Potential Prebiotic Properties of Whey Protein and Glycomacropeptide in Gut Microbiome

Bryna Rackerby1, Hoang Ngoc M. Le1, Avery Haymowicz1, David C. Dallas1,2, Si Hong Park1,3,*
Author Information & Copyright
1Department of Food Science and Technology, Oregon State University, Corvallis, OR 97331, USA
2School of Biological and Population Health Sciences, Nutrition, Oregon State University, Corvallis, OR 97331, USA
3Department of Food Science and Technology, Chung-Ang University, Anseong 17546, Korea
*Corresponding author : Si Hong Park, Department of Food Science and Technology, Oregon State University, Corvallis, OR 97331, USA, Tel: +1-541-737-1684, Fax: +1-541-737-1877, E-mail:

© Korean Society for Food Science of Animal Resources. This is an Open-Access article distributed under the terms of the Creative Commons Attribution Non-Commercial License ( which permits unrestricted non-commercial use, distribution, and reproduction in any medium, provided the original work is properly cited.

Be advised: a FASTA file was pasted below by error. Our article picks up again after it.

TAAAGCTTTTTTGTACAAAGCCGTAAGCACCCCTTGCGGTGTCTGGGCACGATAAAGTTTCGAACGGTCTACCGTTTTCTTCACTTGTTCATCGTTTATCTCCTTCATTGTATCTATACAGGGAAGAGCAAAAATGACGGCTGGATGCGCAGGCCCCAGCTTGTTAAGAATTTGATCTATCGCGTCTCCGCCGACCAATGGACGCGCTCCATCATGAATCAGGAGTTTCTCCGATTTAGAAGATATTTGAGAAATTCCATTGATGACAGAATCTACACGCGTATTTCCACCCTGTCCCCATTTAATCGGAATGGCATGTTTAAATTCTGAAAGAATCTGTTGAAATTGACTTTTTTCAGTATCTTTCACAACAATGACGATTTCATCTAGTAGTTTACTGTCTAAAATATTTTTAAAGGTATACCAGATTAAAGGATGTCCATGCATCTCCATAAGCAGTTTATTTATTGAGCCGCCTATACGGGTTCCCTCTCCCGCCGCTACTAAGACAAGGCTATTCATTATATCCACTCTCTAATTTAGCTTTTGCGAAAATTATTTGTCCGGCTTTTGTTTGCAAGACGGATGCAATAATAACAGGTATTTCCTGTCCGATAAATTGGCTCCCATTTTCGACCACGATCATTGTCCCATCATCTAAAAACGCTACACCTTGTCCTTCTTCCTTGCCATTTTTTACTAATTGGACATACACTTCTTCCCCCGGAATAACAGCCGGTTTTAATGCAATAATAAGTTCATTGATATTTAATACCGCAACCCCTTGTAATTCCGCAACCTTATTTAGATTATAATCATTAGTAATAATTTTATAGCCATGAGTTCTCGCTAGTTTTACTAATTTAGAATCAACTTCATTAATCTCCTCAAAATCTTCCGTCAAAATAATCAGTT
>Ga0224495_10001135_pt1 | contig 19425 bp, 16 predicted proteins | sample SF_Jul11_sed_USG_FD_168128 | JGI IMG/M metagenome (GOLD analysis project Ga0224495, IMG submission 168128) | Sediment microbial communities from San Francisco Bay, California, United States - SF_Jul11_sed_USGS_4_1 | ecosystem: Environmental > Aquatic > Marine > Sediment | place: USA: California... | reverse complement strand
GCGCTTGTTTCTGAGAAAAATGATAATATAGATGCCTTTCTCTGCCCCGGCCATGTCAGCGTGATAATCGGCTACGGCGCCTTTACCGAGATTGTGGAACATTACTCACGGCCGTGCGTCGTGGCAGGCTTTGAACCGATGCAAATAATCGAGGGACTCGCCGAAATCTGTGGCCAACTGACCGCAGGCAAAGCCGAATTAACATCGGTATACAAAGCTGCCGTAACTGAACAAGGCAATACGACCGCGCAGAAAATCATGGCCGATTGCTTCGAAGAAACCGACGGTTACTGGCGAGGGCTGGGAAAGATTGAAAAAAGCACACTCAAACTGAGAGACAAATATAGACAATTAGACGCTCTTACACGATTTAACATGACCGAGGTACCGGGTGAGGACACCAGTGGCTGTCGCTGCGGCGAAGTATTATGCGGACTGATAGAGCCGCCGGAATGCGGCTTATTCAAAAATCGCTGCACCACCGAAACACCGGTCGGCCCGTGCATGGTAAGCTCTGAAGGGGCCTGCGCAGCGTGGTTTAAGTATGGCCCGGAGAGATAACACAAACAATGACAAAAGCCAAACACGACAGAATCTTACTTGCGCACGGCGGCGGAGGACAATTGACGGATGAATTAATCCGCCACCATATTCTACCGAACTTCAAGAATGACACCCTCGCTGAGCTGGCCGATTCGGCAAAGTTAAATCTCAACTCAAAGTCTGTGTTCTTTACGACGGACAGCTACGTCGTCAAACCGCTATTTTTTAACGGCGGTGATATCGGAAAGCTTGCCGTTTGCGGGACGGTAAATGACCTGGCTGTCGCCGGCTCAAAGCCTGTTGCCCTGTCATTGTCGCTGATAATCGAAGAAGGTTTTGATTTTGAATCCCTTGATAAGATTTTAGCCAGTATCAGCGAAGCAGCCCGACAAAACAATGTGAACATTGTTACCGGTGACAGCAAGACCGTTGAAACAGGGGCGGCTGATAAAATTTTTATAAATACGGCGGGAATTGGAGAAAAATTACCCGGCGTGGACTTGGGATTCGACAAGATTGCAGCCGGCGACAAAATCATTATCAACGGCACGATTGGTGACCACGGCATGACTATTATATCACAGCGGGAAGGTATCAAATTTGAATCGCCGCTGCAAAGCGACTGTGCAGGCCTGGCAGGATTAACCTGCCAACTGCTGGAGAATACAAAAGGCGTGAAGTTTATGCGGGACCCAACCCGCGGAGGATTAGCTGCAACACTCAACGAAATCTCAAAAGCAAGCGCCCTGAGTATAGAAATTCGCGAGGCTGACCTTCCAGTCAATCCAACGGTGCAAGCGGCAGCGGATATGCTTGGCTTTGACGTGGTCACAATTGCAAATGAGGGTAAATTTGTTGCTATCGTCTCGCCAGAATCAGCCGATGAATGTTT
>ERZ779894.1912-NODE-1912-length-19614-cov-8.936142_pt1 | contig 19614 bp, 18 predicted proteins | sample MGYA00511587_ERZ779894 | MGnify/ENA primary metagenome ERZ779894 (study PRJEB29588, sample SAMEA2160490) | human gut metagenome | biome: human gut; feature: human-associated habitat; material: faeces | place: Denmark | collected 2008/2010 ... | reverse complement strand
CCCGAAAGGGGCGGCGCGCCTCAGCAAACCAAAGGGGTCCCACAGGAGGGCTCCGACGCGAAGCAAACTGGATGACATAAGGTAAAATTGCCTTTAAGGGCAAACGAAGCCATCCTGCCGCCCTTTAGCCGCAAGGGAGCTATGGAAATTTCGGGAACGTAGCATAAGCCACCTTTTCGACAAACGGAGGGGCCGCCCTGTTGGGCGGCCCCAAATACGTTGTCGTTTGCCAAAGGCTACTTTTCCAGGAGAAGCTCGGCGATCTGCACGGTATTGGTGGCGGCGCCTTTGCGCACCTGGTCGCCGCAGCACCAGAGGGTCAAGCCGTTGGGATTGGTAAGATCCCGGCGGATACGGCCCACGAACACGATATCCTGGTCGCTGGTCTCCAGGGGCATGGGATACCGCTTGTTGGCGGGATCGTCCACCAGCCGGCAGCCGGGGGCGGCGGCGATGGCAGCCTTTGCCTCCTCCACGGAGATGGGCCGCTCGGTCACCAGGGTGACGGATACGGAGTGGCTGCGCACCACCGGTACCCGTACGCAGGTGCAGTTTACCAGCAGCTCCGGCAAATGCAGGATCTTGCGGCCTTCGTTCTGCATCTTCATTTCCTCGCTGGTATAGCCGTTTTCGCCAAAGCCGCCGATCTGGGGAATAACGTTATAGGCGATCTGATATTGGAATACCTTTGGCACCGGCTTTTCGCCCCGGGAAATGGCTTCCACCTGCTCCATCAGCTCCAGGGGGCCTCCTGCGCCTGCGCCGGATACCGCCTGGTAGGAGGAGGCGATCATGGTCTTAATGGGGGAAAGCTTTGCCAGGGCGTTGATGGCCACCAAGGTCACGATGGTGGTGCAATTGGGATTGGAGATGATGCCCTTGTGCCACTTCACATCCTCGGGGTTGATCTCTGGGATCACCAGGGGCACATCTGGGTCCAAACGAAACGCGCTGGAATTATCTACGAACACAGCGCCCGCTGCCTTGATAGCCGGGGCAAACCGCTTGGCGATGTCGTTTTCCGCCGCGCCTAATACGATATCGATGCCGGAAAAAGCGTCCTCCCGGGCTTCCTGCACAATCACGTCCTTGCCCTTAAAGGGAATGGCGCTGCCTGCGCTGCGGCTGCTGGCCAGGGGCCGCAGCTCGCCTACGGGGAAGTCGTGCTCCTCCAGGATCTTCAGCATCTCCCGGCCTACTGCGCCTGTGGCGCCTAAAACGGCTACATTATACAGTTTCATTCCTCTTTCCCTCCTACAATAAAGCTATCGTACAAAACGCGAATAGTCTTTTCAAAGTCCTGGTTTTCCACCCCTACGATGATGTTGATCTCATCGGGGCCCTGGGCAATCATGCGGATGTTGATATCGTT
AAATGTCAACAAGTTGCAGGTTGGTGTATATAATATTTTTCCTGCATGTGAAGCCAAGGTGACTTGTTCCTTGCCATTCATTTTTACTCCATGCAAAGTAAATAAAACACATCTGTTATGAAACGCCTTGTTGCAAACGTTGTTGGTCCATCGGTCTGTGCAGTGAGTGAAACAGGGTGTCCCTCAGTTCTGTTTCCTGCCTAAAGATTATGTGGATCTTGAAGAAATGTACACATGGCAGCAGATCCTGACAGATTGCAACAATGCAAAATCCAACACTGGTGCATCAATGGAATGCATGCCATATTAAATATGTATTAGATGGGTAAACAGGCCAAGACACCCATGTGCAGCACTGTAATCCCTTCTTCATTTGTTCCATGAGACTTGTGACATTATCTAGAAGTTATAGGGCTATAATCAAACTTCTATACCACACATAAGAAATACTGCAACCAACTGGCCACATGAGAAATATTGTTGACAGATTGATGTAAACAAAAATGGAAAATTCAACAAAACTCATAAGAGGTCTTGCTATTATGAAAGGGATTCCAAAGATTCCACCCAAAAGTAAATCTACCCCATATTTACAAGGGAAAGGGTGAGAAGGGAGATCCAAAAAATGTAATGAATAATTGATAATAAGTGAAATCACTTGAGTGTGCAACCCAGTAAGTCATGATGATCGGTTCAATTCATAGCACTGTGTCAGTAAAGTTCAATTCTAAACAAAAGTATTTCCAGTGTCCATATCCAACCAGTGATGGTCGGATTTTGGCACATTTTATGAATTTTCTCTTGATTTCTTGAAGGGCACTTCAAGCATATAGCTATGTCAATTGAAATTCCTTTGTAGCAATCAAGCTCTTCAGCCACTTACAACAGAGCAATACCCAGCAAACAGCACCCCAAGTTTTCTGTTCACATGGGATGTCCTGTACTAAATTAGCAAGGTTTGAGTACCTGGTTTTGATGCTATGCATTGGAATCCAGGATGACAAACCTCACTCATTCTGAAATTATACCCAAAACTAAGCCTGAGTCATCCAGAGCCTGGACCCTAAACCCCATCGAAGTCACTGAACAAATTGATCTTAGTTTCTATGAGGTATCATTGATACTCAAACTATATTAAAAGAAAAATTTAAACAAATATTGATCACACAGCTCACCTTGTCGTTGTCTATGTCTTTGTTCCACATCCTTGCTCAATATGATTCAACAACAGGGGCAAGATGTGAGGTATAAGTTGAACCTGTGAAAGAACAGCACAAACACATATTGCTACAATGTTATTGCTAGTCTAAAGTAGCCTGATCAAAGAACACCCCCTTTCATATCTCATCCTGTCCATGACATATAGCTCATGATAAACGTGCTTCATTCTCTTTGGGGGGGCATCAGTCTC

Received: Oct 18, 2023 ; Revised: Jan 22, 2024 ; Accepted: Jan 29, 2024

Published Online: Mar 01, 2024


Proteins in whey have prebiotic and antimicrobial properties. Whey protein comprises numerous bioactive proteins and peptides, including glycomacropeptide (GMP), a hydrophilic casein peptide that separates with the whey fraction during cheese making. GMP has traditionally been used as a protein source for individuals with phenylketonuria and also has prebiotic (supporting the growth of Bifidobacterium and lactic acid bacteria) and antimicrobial activities. GMP supplementation may help positively modulate the gut microbiome, help treat dysbiosis-related gastrointestinal disorders and improve overall health in consumers.

Keywords: whey protein; glycomacropeptide (GMP); prebiotic effect; gut microbiome


Whey is a byproduct of the cheese manufacturing process. It is the liquid portion that is drained away after curd formation. Bovine milk is the most common source of whey due to its predominance in the dairy industry. The extracted product referred to as whey protein is a mixture of numerous proteins including β-lactoglobulin (~65%), α-lactalbumin (~25%), bovine serum albumin (~8%), lactoferrin (~1%), lactoperoxidase (0.25%–0.5%) and immunoglobulins (<1%) (Boscaini et al., 2020).